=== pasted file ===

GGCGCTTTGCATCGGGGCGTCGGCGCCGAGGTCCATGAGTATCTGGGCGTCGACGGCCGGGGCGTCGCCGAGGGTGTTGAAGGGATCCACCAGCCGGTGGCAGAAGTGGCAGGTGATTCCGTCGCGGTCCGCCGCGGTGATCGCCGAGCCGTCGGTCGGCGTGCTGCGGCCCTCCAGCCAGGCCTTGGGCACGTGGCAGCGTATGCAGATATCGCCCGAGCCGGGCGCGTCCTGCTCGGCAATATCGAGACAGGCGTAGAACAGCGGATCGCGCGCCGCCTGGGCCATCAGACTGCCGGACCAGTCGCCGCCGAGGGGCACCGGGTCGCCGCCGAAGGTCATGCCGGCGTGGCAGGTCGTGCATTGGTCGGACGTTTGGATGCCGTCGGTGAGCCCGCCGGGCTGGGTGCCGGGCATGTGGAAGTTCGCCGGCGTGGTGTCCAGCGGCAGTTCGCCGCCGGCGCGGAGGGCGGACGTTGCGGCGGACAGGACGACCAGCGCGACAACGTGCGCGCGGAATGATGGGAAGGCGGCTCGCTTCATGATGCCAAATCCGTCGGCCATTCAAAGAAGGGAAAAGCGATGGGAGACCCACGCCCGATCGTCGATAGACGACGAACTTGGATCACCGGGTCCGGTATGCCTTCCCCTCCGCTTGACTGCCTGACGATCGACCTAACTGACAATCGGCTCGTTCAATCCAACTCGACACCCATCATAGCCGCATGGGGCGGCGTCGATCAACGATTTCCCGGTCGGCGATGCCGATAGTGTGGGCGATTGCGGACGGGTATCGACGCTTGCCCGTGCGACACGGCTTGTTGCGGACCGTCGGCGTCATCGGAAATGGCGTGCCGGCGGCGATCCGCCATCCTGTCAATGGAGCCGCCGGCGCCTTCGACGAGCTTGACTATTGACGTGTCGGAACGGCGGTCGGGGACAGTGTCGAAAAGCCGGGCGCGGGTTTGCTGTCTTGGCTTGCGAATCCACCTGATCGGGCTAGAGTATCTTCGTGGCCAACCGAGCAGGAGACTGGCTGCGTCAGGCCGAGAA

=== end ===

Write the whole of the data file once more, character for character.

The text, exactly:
GGCGCTTTGCATCGGGGCGTCGGCGCCGAGGTCCATGAGTATCTGGGCGTCGACGGCCGGGGCGTCGCCGAGGGTGTTGAAGGGATCCACCAGCCGGTGGCAGAAGTGGCAGGTGATTCCGTCGCGGTCCGCCGCGGTGATCGCCGAGCCGTCGGTCGGCGTGCTGCGGCCCTCCAGCCAGGCCTTGGGCACGTGGCAGCGTATGCAGATATCGCCCGAGCCGGGCGCGTCCTGCTCGGCAATATCGAGACAGGCGTAGAACAGCGGATCGCGCGCCGCCTGGGCCATCAGACTGCCGGACCAGTCGCCGCCGAGGGGCACCGGGTCGCCGCCGAAGGTCATGCCGGCGTGGCAGGTCGTGCATTGGTCGGACGTTTGGATGCCGTCGGTGAGCCCGCCGGGCTGGGTGCCGGGCATGTGGAAGTTCGCCGGCGTGGTGTCCAGCGGCAGTTCGCCGCCGGCGCGGAGGGCGGACGTTGCGGCGGACAGGACGACCAGCGCGACAACGTGCGCGCGGAATGATGGGAAGGCGGCTCGCTTCATGATGCCAAATCCGTCGGCCATTCAAAGAAGGGAAAAGCGATGGGAGACCCACGCCCGATCGTCGATAGACGACGAACTTGGATCACCGGGTCCGGTATGCCTTCCCCTCCGCTTGACTGCCTGACGATCGACCTAACTGACAATCGGCTCGTTCAATCCAACTCGACACCCATCATAGCCGCATGGGGCGGCGTCGATCAACGATTTCCCGGTCGGCGATGCCGATAGTGTGGGCGATTGCGGACGGGTATCGACGCTTGCCCGTGCGACACGGCTTGTTGCGGACCGTCGGCGTCATCGGAAATGGCGTGCCGGCGGCGATCCGCCATCCTGTCAATGGAGCCGCCGGCGCCTTCGACGAGCTTGACTATTGACGTGTCGGAACGGCGGTCGGGGACAGTGTCGAAAAGCCGGGCGCGGGTTTGCTGTCTTGGCTTGCGAATCCACCTGATCGGGCTAGAGTATCTTCGTGGCCAACCGAGCAGGAGACTGGCTGCGTCAGGCCGAGAA